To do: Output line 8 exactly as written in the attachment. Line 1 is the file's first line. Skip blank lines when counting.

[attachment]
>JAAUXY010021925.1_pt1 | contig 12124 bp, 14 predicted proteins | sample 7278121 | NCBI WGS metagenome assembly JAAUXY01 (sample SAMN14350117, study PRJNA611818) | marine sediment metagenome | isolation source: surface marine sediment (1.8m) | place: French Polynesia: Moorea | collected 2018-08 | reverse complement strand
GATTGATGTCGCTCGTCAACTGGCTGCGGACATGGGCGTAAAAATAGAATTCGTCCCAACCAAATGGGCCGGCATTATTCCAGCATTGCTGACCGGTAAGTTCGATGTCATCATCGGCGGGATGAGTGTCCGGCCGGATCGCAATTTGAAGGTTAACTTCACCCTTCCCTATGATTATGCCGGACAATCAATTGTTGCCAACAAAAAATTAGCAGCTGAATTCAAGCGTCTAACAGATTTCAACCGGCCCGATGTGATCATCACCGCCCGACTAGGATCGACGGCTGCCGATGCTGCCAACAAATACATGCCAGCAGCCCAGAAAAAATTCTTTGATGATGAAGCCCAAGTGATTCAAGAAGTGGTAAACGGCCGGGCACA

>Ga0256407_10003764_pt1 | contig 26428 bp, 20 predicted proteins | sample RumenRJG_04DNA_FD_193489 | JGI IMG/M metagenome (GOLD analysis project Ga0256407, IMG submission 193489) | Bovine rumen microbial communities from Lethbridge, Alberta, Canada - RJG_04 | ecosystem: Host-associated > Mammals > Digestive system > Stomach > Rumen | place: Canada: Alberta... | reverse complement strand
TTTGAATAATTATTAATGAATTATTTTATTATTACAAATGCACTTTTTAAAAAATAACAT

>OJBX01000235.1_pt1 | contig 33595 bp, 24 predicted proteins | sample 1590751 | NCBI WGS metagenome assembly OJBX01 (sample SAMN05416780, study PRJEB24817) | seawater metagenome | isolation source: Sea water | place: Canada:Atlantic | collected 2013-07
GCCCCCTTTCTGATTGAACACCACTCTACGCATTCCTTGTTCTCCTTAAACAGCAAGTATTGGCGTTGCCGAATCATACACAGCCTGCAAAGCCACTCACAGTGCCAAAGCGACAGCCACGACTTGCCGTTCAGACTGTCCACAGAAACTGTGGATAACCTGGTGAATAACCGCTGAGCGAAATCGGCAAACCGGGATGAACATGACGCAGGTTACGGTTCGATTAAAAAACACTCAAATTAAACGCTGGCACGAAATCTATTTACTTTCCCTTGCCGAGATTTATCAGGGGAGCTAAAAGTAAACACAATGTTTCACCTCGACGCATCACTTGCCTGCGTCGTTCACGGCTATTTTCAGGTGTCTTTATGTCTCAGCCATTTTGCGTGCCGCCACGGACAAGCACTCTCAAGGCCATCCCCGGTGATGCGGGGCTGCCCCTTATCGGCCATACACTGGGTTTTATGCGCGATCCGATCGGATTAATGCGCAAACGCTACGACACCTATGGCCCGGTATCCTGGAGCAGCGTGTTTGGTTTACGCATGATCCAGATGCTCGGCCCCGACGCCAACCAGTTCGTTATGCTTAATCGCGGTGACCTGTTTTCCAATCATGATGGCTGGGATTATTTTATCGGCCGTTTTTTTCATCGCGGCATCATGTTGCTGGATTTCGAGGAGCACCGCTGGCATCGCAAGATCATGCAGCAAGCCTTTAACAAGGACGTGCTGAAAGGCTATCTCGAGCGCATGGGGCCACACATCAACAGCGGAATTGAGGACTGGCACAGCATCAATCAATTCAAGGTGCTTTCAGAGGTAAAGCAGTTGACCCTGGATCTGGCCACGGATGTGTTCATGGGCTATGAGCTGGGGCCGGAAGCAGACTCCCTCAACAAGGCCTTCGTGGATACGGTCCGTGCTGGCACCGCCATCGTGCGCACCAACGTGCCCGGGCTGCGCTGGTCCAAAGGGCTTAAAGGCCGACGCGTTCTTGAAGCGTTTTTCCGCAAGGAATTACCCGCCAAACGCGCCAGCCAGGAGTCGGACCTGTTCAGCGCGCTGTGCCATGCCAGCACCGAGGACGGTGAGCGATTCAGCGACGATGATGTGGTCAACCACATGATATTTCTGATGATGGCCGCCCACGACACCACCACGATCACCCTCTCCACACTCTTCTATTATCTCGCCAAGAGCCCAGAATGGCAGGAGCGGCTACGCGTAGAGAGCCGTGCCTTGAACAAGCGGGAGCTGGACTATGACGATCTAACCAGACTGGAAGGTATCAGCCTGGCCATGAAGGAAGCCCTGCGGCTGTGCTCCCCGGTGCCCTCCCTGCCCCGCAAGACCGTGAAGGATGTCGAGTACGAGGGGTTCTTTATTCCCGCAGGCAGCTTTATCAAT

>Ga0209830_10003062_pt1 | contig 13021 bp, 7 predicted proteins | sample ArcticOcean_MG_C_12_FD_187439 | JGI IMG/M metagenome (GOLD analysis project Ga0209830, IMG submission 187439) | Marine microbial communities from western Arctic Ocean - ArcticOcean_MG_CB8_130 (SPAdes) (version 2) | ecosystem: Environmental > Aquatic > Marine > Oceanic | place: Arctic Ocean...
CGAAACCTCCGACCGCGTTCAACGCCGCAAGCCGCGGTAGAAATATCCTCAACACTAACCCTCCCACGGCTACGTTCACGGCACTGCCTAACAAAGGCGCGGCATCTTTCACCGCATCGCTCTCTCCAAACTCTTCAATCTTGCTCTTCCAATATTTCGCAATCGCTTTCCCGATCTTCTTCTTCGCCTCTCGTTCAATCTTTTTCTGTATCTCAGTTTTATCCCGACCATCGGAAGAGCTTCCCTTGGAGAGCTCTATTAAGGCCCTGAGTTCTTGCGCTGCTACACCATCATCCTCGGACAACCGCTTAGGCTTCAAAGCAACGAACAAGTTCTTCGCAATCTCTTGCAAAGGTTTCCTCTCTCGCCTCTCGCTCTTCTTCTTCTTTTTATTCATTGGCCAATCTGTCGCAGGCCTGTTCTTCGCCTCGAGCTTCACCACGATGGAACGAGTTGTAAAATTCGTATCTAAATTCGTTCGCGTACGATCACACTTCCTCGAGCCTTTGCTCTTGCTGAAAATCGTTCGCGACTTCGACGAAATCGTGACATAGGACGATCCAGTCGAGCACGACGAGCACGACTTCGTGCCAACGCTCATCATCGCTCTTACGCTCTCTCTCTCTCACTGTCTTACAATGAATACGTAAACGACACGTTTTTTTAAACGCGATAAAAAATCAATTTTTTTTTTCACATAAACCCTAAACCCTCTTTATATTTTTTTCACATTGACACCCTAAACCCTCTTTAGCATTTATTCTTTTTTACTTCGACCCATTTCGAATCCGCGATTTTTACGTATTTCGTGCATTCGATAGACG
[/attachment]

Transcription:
CGAAACCTCCGACCGCGTTCAACGCCGCAAGCCGCGGTAGAAATATCCTCAACACTAACCCTCCCACGGCTACGTTCACGGCACTGCCTAACAAAGGCGCGGCATCTTTCACCGCATCGCTCTCTCCAAACTCTTCAATCTTGCTCTTCCAATATTTCGCAATCGCTTTCCCGATCTTCTTCTTCGCCTCTCGTTCAATCTTTTTCTGTATCTCAGTTTTATCCCGACCATCGGAAGAGCTTCCCTTGGAGAGCTCTATTAAGGCCCTGAGTTCTTGCGCTGCTACACCATCATCCTCGGACAACCGCTTAGGCTTCAAAGCAACGAACAAGTTCTTCGCAATCTCTTGCAAAGGTTTCCTCTCTCGCCTCTCGCTCTTCTTCTTCTTTTTATTCATTGGCCAATCTGTCGCAGGCCTGTTCTTCGCCTCGAGCTTCACCACGATGGAACGAGTTGTAAAATTCGTATCTAAATTCGTTCGCGTACGATCACACTTCCTCGAGCCTTTGCTCTTGCTGAAAATCGTTCGCGACTTCGACGAAATCGTGACATAGGACGATCCAGTCGAGCACGACGAGCACGACTTCGTGCCAACGCTCATCATCGCTCTTACGCTCTCTCTCTCTCACTGTCTTACAATGAATACGTAAACGACACGTTTTTTTAAACGCGATAAAAAATCAATTTTTTTTTTCACATAAACCCTAAACCCTCTTTATATTTTTTTCACATTGACACCCTAAACCCTCTTTAGCATTTATTCTTTTTTACTTCGACCCATTTCGAATCCGCGATTTTTACGTATTTCGTGCATTCGATAGACG